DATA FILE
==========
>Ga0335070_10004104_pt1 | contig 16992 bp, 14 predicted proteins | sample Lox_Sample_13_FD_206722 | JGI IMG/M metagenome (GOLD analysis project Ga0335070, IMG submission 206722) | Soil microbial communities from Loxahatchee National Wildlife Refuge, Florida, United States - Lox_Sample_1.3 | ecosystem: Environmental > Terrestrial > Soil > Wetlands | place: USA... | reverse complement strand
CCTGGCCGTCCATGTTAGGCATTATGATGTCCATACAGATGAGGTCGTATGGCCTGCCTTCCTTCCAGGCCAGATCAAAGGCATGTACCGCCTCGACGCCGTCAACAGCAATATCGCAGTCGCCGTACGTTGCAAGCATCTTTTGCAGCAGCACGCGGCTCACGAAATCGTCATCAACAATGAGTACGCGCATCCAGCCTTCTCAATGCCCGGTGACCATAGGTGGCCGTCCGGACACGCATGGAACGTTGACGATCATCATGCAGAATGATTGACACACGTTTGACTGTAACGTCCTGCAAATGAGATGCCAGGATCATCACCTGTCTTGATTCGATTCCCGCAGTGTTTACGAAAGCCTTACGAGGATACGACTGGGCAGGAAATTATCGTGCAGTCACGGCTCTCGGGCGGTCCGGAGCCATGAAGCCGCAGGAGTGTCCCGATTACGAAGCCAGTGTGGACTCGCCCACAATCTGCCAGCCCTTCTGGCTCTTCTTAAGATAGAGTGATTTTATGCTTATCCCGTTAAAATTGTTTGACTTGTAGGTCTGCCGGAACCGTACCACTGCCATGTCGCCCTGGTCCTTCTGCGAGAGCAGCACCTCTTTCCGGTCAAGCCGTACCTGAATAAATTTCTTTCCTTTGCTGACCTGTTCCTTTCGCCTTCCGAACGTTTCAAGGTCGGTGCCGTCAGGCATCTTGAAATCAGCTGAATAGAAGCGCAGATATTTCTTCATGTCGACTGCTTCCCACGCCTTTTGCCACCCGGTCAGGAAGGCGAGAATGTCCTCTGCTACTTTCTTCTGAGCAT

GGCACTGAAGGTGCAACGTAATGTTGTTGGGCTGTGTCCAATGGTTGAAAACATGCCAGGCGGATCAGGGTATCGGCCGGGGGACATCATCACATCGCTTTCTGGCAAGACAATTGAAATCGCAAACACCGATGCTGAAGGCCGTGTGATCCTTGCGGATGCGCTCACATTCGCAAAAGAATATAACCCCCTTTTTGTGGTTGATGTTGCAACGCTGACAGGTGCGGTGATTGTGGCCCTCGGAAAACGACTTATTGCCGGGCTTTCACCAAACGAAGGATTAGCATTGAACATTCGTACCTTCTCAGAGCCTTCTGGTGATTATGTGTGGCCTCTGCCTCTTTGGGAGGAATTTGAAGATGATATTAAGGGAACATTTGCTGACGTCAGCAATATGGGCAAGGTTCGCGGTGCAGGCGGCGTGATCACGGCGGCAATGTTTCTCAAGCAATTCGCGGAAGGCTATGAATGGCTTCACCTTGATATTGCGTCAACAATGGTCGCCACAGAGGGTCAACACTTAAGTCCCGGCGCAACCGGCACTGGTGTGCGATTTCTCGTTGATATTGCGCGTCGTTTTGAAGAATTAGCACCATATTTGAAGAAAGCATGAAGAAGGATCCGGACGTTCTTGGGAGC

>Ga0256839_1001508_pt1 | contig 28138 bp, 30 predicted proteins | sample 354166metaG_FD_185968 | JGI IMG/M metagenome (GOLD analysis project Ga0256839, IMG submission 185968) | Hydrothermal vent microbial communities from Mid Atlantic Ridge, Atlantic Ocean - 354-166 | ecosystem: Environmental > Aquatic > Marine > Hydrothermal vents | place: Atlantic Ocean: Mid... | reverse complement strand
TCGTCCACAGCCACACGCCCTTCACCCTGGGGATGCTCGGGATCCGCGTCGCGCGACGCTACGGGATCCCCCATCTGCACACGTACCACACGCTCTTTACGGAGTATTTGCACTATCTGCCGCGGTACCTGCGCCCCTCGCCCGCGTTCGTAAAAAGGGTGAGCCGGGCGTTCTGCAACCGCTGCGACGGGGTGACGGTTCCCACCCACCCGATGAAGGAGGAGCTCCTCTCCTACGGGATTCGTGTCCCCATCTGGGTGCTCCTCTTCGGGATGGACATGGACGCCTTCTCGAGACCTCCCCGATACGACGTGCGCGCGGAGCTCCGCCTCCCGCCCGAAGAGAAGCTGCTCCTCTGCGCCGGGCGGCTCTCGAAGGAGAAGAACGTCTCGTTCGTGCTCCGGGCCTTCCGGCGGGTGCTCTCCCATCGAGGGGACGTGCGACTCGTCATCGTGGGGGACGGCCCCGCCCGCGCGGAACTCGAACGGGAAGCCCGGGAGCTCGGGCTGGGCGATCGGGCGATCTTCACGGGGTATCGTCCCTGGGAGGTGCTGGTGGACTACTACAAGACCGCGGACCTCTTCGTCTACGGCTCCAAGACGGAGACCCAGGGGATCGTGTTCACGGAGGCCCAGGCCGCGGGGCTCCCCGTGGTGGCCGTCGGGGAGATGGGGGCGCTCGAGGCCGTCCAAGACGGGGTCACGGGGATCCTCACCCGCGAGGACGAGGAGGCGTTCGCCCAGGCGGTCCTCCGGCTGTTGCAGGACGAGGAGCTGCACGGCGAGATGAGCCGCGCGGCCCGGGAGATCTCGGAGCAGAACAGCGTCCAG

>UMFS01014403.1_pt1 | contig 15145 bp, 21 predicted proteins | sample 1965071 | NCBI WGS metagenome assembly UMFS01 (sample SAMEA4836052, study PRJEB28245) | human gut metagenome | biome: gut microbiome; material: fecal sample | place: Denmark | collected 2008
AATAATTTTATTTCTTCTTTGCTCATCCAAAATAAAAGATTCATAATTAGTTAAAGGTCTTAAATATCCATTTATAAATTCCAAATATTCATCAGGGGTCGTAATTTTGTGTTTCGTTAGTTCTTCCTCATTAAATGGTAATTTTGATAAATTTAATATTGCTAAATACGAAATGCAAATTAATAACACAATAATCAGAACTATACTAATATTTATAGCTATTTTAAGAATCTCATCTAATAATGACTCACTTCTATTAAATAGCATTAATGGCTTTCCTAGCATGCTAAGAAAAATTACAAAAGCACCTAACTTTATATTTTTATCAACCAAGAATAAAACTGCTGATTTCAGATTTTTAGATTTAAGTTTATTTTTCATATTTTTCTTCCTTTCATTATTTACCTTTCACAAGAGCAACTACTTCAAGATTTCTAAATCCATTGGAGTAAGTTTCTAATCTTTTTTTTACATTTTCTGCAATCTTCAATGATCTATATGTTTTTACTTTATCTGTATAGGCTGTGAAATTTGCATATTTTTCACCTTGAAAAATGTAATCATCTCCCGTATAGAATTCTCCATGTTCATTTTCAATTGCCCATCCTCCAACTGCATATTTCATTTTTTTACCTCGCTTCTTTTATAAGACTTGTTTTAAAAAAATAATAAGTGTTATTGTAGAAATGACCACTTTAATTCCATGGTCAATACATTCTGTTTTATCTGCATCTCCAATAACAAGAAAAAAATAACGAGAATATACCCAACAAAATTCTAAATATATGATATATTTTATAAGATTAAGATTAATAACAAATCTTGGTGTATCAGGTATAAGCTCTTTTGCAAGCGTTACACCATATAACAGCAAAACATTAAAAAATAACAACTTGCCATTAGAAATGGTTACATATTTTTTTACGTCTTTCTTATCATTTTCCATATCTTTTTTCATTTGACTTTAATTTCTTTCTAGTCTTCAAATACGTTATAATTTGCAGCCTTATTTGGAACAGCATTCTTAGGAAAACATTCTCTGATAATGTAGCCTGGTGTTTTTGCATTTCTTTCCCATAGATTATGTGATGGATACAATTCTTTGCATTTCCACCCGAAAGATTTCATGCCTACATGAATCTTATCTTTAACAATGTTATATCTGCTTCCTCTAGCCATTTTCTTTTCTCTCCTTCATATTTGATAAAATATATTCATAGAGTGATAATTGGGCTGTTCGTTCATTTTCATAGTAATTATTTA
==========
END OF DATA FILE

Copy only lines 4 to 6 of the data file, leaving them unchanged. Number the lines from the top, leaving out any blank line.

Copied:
>Ga0256839_1001508_pt1 | contig 28138 bp, 30 predicted proteins | sample 354166metaG_FD_185968 | JGI IMG/M metagenome (GOLD analysis project Ga0256839, IMG submission 185968) | Hydrothermal vent microbial communities from Mid Atlantic Ridge, Atlantic Ocean - 354-166 | ecosystem: Environmental > Aquatic > Marine > Hydrothermal vents | place: Atlantic Ocean: Mid... | reverse complement strand
TCGTCCACAGCCACACGCCCTTCACCCTGGGGATGCTCGGGATCCGCGTCGCGCGACGCTACGGGATCCCCCATCTGCACACGTACCACACGCTCTTTACGGAGTATTTGCACTATCTGCCGCGGTACCTGCGCCCCTCGCCCGCGTTCGTAAAAAGGGTGAGCCGGGCGTTCTGCAACCGCTGCGACGGGGTGACGGTTCCCACCCACCCGATGAAGGAGGAGCTCCTCTCCTACGGGATTCGTGTCCCCATCTGGGTGCTCCTCTTCGGGATGGACATGGACGCCTTCTCGAGACCTCCCCGATACGACGTGCGCGCGGAGCTCCGCCTCCCGCCCGAAGAGAAGCTGCTCCTCTGCGCCGGGCGGCTCTCGAAGGAGAAGAACGTCTCGTTCGTGCTCCGGGCCTTCCGGCGGGTGCTCTCCCATCGAGGGGACGTGCGACTCGTCATCGTGGGGGACGGCCCCGCCCGCGCGGAACTCGAACGGGAAGCCCGGGAGCTCGGGCTGGGCGATCGGGCGATCTTCACGGGGTATCGTCCCTGGGAGGTGCTGGTGGACTACTACAAGACCGCGGACCTCTTCGTCTACGGCTCCAAGACGGAGACCCAGGGGATCGTGTTCACGGAGGCCCAGGCCGCGGGGCTCCCCGTGGTGGCCGTCGGGGAGATGGGGGCGCTCGAGGCCGTCCAAGACGGGGTCACGGGGATCCTCACCCGCGAGGACGAGGAGGCGTTCGCCCAGGCGGTCCTCCGGCTGTTGCAGGACGAGGAGCTGCACGGCGAGATGAGCCGCGCGGCCCGGGAGATCTCGGAGCAGAACAGCGTCCAG

>UMFS01014403.1_pt1 | contig 15145 bp, 21 predicted proteins | sample 1965071 | NCBI WGS metagenome assembly UMFS01 (sample SAMEA4836052, study PRJEB28245) | human gut metagenome | biome: gut microbiome; material: fecal sample | place: Denmark | collected 2008